Category: Writing

Anglo-Saxon Music and Poetry (by )

Bryd One Brere - Anglo-Saxon are and Voice

So I have been investigating the oral traditions of the Anglo-Saxons, this includes song, poetry and story telling and really how the three were once one thing - no ones really quiet sure what the music sounded like or how much of the stories where sung or spoken - there were probably variations like we have today - after all they were people just like us.

Replicas of the instruments much such beautiful haunting sounds that I have fallen in love with them and found myself falling down a rabbit whole of music history and theory. I am now reading up on the general history of the lyre or harp which has taken me back into the old testament of the bible and also into listening to Pirate Thrash Metal!

Stories where not just entertainment they were the history and identity of people but they were also the media of the time. You wanted to be remembered then you needed the bards to sing of you! Aethelflaed, her father Alfred the Great and her brother all knew how important stories could be.

We are lucky in that some of these stories still exist today - some even got written down in contemporary times ie more than a millennium ago! But even written stories struggle at being static and alter with the copying and in some cases purging of the words. Aethelflaed herself appears to have been purposefully written out of the Wessex or primary version of the Anglo-Saxon Chronicle - by her brother for fear that the stories of her would encourage her Kingdom of Mercia to see itself as always distinct from Wessex. But she appears in later stories - romanticised and even turned into a virgin - though potentially that is due to exact meanings of words changing through time.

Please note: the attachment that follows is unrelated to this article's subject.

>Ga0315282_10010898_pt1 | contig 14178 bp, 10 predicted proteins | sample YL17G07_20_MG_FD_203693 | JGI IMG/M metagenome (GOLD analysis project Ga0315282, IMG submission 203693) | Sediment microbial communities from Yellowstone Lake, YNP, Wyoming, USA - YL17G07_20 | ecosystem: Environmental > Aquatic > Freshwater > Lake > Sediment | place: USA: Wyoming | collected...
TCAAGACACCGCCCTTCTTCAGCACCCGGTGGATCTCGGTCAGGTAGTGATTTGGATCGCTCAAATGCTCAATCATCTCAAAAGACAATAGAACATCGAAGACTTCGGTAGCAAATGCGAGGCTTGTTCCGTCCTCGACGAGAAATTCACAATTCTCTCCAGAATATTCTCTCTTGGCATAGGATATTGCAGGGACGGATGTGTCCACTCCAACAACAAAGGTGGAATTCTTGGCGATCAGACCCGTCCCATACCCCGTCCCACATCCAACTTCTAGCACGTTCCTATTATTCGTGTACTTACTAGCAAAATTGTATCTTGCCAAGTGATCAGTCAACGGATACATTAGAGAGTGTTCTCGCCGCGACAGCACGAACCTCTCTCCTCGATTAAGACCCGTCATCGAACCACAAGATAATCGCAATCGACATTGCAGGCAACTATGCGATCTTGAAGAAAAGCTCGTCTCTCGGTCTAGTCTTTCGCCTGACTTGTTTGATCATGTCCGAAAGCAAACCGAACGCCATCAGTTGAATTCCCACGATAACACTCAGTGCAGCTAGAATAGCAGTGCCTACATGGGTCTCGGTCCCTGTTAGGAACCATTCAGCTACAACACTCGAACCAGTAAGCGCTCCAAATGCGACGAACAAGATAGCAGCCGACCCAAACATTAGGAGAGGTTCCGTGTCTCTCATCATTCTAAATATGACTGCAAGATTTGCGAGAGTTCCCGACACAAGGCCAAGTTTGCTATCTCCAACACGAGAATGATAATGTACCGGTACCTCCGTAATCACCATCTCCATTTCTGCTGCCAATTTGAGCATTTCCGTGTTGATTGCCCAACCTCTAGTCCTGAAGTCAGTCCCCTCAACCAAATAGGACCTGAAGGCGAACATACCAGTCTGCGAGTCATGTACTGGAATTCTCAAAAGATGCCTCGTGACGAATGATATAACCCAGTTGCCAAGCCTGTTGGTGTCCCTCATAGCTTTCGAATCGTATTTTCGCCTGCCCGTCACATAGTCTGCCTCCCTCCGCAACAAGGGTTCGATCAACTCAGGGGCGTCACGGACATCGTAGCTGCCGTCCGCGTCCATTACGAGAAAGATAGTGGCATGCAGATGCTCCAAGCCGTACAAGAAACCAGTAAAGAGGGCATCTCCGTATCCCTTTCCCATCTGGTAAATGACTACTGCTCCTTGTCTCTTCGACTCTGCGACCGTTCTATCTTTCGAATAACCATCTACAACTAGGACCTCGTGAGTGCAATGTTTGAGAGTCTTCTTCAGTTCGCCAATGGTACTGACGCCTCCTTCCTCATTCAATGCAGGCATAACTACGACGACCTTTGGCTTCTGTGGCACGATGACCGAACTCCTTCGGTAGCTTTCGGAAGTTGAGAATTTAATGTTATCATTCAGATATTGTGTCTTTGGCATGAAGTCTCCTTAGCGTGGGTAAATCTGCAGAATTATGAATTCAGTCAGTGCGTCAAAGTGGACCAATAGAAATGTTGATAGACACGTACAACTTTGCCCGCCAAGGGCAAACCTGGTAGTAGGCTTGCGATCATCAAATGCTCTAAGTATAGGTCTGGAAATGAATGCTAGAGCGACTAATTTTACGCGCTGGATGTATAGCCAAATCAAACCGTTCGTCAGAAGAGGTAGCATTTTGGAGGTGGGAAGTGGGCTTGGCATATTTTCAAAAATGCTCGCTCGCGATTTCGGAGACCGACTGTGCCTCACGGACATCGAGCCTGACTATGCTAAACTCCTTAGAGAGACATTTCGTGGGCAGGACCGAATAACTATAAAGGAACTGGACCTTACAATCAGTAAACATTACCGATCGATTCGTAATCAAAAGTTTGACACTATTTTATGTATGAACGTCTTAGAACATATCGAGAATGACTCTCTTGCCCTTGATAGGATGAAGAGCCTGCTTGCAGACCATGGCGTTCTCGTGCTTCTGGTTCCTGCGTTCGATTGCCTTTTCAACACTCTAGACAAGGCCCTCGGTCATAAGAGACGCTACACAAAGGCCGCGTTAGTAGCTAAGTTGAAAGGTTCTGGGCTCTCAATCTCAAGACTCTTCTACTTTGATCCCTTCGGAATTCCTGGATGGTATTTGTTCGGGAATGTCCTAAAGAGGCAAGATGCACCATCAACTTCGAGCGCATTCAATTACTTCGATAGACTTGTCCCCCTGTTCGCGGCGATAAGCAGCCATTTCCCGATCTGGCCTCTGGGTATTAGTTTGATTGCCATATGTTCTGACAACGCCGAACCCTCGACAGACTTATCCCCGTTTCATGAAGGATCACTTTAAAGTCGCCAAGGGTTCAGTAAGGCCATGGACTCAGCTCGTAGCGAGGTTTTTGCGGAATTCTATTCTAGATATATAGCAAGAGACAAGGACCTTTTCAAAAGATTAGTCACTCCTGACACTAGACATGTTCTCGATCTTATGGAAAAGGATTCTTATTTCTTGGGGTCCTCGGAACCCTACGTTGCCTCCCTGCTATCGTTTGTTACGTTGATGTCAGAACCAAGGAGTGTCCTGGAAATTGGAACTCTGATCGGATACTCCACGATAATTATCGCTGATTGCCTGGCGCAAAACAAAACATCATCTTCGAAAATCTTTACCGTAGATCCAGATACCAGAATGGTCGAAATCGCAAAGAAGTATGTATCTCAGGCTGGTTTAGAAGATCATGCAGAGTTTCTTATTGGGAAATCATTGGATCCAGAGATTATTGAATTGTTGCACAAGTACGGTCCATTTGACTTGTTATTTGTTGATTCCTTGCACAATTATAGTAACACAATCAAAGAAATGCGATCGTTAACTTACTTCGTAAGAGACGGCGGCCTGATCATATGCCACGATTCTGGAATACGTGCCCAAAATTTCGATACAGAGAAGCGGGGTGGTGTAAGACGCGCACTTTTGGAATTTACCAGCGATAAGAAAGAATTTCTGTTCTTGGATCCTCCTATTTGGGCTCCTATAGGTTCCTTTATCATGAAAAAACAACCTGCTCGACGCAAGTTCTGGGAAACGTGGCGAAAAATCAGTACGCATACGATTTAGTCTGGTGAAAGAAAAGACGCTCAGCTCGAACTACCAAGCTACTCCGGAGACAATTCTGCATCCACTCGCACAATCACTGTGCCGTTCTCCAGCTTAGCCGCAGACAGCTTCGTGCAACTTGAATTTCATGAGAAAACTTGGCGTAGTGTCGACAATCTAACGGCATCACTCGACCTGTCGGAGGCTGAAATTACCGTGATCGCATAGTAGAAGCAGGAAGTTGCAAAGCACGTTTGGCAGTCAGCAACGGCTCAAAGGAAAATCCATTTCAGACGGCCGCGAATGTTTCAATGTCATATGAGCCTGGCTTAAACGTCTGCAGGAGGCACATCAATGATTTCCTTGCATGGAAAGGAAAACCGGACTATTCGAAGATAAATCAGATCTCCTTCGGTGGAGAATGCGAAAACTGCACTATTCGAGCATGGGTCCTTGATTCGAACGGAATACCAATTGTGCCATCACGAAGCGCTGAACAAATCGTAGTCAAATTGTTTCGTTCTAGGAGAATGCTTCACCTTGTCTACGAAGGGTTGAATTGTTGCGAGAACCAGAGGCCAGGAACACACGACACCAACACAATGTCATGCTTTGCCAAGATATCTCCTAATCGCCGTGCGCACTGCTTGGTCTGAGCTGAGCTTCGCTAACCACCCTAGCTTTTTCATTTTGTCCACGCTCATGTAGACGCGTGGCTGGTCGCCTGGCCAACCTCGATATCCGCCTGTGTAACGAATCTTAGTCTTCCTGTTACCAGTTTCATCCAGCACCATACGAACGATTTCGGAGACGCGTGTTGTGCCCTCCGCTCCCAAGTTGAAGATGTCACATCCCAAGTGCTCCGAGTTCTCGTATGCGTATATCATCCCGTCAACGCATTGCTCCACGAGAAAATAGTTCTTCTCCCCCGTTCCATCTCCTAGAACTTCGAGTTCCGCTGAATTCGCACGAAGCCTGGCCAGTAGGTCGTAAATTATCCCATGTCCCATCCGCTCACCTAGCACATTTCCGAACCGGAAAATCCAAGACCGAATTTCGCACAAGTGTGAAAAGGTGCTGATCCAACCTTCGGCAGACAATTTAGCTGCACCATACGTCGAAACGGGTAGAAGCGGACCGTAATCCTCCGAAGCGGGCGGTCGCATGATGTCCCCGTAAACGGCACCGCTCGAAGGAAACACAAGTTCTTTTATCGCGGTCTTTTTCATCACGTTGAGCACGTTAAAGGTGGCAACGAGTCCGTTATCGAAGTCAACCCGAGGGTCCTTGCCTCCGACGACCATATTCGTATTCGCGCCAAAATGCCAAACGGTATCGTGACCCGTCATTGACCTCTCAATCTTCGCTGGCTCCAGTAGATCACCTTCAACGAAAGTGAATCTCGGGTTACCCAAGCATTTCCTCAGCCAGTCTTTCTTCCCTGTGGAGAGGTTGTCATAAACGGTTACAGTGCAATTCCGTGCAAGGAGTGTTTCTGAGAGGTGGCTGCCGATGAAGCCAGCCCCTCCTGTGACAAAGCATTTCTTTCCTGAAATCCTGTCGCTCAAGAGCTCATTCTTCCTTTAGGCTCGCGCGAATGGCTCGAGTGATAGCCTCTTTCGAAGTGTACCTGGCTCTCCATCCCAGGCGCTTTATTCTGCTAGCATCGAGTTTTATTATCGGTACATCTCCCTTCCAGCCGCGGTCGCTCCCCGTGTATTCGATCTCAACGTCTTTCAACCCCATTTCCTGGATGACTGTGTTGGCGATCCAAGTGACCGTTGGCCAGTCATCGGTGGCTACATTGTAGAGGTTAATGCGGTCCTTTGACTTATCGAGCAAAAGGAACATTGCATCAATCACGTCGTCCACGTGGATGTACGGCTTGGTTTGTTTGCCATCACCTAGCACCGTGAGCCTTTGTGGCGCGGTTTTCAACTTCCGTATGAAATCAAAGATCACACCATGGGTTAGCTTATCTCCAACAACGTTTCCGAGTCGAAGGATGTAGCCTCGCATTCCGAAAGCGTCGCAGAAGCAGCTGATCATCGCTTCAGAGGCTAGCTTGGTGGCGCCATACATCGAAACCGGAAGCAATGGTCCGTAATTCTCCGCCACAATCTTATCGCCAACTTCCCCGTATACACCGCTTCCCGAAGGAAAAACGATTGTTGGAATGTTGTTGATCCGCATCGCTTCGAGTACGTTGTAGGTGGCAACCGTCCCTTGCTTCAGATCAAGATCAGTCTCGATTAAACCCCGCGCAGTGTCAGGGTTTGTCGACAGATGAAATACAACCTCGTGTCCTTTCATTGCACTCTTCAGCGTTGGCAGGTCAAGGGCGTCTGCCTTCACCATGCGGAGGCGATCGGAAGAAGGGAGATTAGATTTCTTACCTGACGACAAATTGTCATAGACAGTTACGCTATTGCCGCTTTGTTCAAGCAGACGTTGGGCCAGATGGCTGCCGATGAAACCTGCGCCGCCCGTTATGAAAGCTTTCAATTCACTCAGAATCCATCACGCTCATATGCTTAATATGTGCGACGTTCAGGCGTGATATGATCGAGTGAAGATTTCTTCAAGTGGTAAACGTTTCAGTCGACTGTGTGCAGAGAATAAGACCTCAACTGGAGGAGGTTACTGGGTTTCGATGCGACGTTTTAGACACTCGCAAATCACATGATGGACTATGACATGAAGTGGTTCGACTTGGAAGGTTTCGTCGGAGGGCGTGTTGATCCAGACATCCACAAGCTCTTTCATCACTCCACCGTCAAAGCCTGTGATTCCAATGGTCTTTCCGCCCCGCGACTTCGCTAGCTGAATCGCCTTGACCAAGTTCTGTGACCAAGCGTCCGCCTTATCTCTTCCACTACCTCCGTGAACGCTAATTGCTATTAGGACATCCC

It is thought that the poem Judith is based on her - and maybe even commissioned by her - it casts parallels of the virtuous biblical female and the Lady of Mercia. I need to investigate it more - here's the [Wikipedia page](Anglo-Saxon poem Judith). I am struggling to find copies or it but I have found this 7 hr etc... video of another poem called The Wanderer - this is the one I have been quoting (in translation) at my poetry afternoons in Waterstones in Gloucester.

Of course the fact that I am having to read out translations is another fascinating warren of knowledge for me to investigate - I was taught in school about Old and Middle English but I kind of forgot about it all except when Alaric starts quoting Chuarcer at me. Due to character develop for my puppet of Aethelflaed I am also investigating the language - I love how languages split and merge and change and how you can trace human interactions along the lines of dialects and word exchange. But that shall be another blog post or two - back to Anglo-Saxon Music.

Youtube is filled with some brilliant pieces.

Anglo-Saxon poem "Deor" with Lyre

One of the reasons I have got myself a lyre is because they appear in the art works of Anglo-Saxon England and remnants have been found both in Britain on in Europe, culturally the Anglo-Saxons where from northern Europe including what is now Germany and those pesky Vikings they were fighting, they had once been themselves. So you can through Danes into the mix not to mention the "Celtic" and Britons who were lurking around since before Roman times, we always tend to think of history in simple A to B narratives but it very much isn't and there are influences from all over the place. The lyre itself is a very ancient instrument and may well have come to Europe from the Middle East - as in the harp that David plays in the bible.

But the lyre is not the only instrument that the Anglo-Saxons used - drums and flutes are featured in their artworks - I simply do not have the budget to explore these other instruments at the moment but it is on the to-do list. It is thought that they would often have been played in conjunction with each other - here is an example.

Anglo-Saxon Folk Music - "Wælheall"